Big Bang breakthrough

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Scientists have claimed a breakthrough towards solving one of the biggest riddles of physics, trapping an "anti-atom" for the first time in a quest to understand what happened to all the antimatter that has vanished since the Big Bang.

International physicists at the European Organisation for Nuclear Research, or CERN, said they had overcome a basic problem in studying atoms of antimatter.

While such atoms have been created routinely in the lab for years, they tend to disappear so fast that scientists don't have a chance to study them.

But in a report published online by the journal Nature, the scientists said they'd been able to trap individual atoms and keep them around for a bit more than one-tenth of a second.

To a particle physicist, that's a pretty long time. Scientist Jeffrey Hangst, the spokesman for the team, said they had managed to trap 38 anti-hydrogen atoms individually.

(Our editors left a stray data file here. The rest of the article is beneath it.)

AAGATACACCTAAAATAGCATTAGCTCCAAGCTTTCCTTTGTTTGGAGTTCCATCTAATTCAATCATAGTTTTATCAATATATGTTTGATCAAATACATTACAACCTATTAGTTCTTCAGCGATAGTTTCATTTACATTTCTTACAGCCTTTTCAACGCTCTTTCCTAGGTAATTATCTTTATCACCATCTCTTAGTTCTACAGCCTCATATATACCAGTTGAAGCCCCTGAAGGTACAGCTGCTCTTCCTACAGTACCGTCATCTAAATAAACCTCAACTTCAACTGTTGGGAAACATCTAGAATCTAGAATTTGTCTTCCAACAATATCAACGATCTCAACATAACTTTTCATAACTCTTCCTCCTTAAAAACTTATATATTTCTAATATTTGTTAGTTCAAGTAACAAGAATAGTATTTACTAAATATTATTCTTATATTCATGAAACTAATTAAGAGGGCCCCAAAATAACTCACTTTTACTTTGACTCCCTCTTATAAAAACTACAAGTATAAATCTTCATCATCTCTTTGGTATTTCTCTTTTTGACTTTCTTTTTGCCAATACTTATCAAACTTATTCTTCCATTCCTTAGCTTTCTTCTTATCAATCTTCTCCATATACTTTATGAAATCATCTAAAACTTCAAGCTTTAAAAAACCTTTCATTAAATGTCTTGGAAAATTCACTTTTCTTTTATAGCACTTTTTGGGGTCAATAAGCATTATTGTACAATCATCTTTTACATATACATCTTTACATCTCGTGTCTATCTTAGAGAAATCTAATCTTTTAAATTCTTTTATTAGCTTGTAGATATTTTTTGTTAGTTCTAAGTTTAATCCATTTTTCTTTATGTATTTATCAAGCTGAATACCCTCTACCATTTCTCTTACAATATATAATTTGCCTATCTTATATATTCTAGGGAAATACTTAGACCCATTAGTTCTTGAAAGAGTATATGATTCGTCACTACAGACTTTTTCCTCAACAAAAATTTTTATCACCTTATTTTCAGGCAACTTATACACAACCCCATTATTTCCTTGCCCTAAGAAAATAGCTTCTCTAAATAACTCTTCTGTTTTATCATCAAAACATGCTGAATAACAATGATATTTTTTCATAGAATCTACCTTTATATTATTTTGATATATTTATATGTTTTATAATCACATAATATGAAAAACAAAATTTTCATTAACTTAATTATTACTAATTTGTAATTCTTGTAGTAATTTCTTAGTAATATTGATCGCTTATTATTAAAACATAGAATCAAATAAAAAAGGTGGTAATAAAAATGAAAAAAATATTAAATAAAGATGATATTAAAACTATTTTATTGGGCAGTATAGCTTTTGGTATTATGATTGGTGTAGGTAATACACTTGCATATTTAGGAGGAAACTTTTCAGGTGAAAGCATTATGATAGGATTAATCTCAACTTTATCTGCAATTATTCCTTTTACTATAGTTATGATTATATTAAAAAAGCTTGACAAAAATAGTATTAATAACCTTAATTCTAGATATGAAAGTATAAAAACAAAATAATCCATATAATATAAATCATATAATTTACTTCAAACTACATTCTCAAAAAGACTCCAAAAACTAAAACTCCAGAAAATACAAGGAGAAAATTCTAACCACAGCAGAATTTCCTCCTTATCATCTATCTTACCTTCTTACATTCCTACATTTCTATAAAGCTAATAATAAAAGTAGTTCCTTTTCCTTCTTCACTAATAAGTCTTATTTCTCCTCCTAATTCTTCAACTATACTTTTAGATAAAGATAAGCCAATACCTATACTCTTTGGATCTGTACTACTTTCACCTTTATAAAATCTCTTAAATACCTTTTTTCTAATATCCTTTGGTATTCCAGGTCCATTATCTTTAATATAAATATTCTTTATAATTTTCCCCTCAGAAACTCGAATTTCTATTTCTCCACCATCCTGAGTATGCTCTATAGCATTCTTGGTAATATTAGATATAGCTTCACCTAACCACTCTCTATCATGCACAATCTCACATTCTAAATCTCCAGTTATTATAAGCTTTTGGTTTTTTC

"We have a magnetic bowl, if you will, kind of a bottle, that holds the neutral antihydrogen atoms and this is the first time that this has been demonstrated," he said.

The antihydrogen atoms are trapped in a vacuum by the giant magnet, where they can be studied before they are deliberately released, Hangst said.

Hangst and his colleagues, who included scientists from Britain, Brazil, Canada, Israel and the United States, will now be able to take the next step in their experiment, which is to try to compare matter and antimatter.

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